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For pushing of beer out of a keg to the line and faucet various media could be used. Usually they are gases which come into a direct contact with the beer like: carbon dioxide, nitrogen, carbon dioxide + nitrogen, air etc.

The beer could be also contained in a polypropylene sack to not come into contact with the pushing gas for example to avoid oxidization caused by the oxygen from air.

What are the effects of various pushing media on the taste, durability and quality of the beer?

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There are disposable kegs that work the way you describe - with a inner pouch that is filled with beer and gas pressure is applied to the outside of that.

For draught systems that directly push the beer, there are these gasses in common use:

  1. air - such as with a hand-pump
  2. CO2 - homebrewers and short runs
  3. N2 - for creamflow beers or where the beer line is longer than 50'.
  4. A mix of N2 and CO2

Using air to push the beer doesn't have any immediate affect on taste. However, after a few hours the oxygen in the air will start to stale the beer, causing staling flavors, and a muted hop aroma.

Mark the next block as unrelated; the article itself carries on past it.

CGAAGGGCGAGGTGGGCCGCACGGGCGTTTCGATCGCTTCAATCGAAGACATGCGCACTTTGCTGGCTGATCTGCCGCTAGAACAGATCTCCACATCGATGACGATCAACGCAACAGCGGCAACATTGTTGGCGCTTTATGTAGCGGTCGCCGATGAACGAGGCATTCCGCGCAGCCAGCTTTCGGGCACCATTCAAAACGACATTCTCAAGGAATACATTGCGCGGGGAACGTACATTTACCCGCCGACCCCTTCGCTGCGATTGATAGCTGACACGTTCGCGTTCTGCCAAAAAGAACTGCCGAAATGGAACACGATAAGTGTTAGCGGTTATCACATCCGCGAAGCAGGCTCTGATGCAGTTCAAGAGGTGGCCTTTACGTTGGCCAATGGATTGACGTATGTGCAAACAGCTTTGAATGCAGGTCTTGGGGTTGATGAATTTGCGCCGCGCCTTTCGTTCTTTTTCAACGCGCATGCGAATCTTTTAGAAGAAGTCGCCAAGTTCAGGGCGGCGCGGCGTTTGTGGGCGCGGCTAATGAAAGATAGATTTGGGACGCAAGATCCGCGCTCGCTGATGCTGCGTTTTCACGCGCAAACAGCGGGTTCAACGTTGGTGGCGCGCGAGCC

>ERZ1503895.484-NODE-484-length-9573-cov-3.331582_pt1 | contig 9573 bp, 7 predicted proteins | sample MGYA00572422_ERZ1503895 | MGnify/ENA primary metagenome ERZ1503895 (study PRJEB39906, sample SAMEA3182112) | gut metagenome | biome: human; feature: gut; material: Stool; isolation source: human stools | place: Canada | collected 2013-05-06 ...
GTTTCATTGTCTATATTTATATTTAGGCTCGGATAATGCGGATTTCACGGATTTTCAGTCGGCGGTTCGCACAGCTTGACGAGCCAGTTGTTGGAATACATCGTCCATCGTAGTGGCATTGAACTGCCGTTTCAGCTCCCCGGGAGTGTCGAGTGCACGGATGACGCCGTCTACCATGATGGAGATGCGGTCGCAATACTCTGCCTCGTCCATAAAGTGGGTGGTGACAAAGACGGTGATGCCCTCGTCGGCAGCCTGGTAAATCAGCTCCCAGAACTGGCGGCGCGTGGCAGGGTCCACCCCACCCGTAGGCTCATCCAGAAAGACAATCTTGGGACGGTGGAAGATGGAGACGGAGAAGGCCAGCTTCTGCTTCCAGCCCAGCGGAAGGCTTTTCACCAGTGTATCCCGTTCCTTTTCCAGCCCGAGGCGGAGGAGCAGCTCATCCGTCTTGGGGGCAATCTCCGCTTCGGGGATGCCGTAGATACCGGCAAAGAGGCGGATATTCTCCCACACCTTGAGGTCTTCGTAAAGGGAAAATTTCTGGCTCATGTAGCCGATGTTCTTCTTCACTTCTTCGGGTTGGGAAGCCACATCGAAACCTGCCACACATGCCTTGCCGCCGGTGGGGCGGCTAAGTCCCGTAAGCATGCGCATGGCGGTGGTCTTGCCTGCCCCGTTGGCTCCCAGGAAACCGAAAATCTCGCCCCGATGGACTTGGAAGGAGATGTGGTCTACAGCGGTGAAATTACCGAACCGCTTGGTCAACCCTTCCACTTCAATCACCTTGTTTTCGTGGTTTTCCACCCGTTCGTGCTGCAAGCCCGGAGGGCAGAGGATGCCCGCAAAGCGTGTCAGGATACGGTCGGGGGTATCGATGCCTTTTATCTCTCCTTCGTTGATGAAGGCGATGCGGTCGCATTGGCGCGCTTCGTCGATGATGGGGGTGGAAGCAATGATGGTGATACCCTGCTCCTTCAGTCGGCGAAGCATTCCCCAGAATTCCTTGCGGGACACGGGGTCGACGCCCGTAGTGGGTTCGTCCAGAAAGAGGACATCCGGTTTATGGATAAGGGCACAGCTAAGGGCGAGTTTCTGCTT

Using CO2 to push the beer can cause the beer to have more "fizz" and in extreme cases more carbonic bite.

For long beer lines, N2 is used to overcome the carbonation problem with CO2.

A combination of N2 and CO2, typically in the ratio 75%/25% is used for Guinness and creamflow beers. When used in conjunction with a stout or creamer faucet, this has a definite affect on the flavor and appearance of the beer - bitterness is rounded out and the beer has a thicker mouthfeel. When the beer is poured, the faucet and gas pressure cascades of bubbles to form when poured in the glass, which produce a lovely thick dense head of foam on top of the glass. With this type of serving, it's key to have a relatively low amount of dissolved CO2, or the glass will be filled with foam only.

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